Some call it the kissing bug because it leaves a painless bite near a sleeping person’s lips.

But among health experts, including those from the federal government, the cone-headed Triatomine is no prince awakening a sleeping beauty. It’s an assassin, because it leaves behind a parasite in its love bite that can be deadly.

Photos of the dime-size insect hang inside Dr. Sheba Meymandi’s medical office as if on a wanted poster. The bug, she said, carries the Chagas disease, which can cause heart failure if left untreated.

An estimated 300,000 people across the United States may have Chagas disease, Meymandi said, and the only place in the nation where it’s treated is the clinic she oversees at Olive View-UCLA Medical Center in Sylmar. Started in 2007, the Chagas clinic has treated 200 people, but Meymandi and her team said they are ready to take on more patients.

That’s why she and her staff are working with primary physicians at the four hospitals and 19 health clinics overseen by the Los Angeles County Department of Health Services. In addition, Providence Health & Services will offer Chagas screenings at a dozen free health clinics on Sundays at churches across the San Fernando Valley for the rest of the year. An upcoming screening will be held from 1 to 5 p.m. April 3 at New Hope of the Nazarene, 15055 Oxnard St, Van Nuys, California.

“It’s very clear that we need to diagnose early and treat early before the onset of complications,” said Meymandi, a cardiologist. Ten percent of those with Chagas suffer from heart failure, one of the most expensive conditions to treat, costing $32 billion year nationwide, she said. That figure could rise to $70 billion by 2030.

Chagas disease was once considered exotic, but more is known about it now than about the Zika virus. Still, most people have no idea they have it or, once they do, lack information about where to receive treatment, Meymandi said.

The disease is most common in rural Mexico and Latin America, researchers have said, adding that it kills more people in South America than malaria.Meymandi said anyone who was born in Mexico or South America should have a blood test.

But U.S.-born residents also are infected. The insect is present in more than 20 states. At least 40 percent of raccoons tested in Griffith Park carried Chagas disease, Meymandi said.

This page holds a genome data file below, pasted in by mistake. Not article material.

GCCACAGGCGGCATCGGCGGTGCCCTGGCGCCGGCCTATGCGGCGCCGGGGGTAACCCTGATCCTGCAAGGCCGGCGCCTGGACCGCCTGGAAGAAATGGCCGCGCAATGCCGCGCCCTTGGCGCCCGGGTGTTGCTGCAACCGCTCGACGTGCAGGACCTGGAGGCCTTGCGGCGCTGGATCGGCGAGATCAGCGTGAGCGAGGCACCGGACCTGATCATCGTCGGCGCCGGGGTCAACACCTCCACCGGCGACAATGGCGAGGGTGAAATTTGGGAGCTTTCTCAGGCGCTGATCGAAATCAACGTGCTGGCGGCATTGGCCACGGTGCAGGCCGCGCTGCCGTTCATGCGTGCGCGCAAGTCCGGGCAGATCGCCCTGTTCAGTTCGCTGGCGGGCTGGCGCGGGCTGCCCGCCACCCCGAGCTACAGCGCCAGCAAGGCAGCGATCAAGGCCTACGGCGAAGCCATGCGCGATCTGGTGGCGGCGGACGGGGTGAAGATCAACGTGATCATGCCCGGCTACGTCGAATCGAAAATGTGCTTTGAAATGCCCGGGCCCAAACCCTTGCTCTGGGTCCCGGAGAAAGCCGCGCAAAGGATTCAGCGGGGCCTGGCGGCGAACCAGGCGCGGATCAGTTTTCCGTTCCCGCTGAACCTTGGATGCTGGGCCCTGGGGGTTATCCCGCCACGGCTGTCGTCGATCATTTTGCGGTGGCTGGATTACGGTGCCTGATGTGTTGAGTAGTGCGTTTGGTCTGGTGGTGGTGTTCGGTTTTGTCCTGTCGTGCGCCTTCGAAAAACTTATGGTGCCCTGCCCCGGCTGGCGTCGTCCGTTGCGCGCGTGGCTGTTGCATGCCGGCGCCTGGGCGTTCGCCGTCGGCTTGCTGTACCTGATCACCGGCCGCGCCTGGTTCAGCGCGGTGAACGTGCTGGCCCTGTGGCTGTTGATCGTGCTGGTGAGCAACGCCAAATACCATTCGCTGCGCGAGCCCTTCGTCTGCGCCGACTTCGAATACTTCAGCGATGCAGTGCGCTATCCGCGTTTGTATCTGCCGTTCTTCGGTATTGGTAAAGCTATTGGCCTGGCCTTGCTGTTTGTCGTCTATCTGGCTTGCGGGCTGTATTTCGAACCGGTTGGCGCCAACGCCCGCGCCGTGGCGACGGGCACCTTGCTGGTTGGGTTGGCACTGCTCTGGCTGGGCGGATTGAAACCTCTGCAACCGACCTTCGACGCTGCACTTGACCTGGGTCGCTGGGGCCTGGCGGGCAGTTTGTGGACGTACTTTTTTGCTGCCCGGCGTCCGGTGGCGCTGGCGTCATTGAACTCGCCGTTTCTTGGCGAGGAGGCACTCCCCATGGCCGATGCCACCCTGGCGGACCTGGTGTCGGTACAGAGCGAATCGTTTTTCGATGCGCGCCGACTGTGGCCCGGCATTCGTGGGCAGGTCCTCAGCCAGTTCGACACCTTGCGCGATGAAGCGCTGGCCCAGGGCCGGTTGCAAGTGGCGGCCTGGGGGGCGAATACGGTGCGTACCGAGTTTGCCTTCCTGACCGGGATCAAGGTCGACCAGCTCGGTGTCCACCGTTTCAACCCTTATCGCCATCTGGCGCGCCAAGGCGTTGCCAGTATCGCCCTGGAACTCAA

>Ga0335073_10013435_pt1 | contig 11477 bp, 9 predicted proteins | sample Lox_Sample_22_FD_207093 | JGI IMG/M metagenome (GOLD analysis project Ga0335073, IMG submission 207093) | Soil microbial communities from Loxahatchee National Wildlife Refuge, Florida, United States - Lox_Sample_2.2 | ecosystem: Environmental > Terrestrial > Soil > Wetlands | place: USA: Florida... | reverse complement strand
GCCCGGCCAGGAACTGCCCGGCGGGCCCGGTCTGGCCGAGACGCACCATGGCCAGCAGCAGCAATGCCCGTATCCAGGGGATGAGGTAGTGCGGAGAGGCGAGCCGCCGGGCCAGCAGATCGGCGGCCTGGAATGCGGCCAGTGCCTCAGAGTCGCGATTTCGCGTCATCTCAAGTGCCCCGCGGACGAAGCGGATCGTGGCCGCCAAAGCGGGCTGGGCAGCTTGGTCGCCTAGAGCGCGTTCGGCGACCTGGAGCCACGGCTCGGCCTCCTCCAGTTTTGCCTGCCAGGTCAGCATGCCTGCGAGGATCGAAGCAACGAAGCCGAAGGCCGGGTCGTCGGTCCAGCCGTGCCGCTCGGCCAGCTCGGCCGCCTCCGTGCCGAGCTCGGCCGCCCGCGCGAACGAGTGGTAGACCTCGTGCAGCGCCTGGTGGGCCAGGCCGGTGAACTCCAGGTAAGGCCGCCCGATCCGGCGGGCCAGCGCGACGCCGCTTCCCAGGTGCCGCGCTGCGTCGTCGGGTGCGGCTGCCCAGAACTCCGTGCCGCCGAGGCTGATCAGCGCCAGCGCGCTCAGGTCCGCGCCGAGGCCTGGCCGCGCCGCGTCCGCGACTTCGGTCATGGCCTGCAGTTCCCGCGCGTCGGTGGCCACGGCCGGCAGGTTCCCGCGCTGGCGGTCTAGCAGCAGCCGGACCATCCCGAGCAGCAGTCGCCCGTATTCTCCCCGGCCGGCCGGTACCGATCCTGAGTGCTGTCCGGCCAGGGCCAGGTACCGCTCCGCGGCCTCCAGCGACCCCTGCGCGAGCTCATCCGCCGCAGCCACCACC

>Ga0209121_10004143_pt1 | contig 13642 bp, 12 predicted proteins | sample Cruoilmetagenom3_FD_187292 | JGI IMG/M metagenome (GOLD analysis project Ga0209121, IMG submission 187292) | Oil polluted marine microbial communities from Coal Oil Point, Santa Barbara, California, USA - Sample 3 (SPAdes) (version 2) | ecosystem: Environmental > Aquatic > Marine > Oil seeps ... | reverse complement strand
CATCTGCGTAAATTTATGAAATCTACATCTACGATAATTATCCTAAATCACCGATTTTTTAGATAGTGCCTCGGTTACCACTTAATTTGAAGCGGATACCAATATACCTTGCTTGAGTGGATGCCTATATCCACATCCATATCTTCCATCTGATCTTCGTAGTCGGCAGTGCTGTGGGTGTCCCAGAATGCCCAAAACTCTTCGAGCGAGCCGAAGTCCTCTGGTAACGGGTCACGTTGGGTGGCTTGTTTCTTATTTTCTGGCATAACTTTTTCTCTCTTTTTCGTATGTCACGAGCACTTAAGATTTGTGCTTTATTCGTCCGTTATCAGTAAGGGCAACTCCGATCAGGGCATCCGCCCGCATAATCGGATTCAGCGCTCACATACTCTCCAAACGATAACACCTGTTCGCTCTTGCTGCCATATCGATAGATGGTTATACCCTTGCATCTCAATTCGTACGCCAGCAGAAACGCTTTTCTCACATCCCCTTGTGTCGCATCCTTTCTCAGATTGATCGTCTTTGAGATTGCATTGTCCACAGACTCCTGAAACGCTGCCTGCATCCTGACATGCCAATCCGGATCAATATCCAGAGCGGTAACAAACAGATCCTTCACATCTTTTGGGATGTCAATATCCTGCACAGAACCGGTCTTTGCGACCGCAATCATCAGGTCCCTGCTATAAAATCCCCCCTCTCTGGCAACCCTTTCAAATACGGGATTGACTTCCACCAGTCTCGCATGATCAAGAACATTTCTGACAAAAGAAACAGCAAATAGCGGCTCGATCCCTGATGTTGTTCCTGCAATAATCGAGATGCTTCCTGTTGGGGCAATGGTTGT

“Most of the people we see and treat in the U.S. have had it for decades,” Meymandi said. “We have the bug here, we have the parasite here. You can definitely acquire Chagas in the United States.”

An infected insect, which hides in dwellings made from mud, adobe, straw or palm thatch, crawls out at night to feed on blood. It is called the kissing bug because it feeds on a sleeper’s face, then defecates on the wound, leaving a parasite behind.

Infection takes place when the parasite enters the body through mucous membranes or broken skin, caused when the sleeper scratches the wound, eyes or mouth, according to the federal Centers for Disease and Prevention. The parasite can lie dormant for years, then cause heart disease, and if not found and treated, death.

Symptoms can include fever, fatigue, body aches, headaches, rash, loss of appetite, diarrhea and vomiting. But sometimes there are no symptoms until decades later.

Only two drugs exist to treat Chagas disease, and neither is approved by the U.S. Federal Drug Administration yet, though both can be provided through the CDC, Meymandi said.

“It’s very simple to treat,” Meymandi said. “But the process to go get the drugs is a challenge.”

Jose Duran, a Bellflower resident, said he learned he had Chagas disease after he tried to donate blood seven months ago. He said he would have never known he had Chagas disease otherwise. He had no symptoms.

“I went to donate blood for the first time, because I heard it was good for you to donate once in a while,” he said. Then he received a phone call.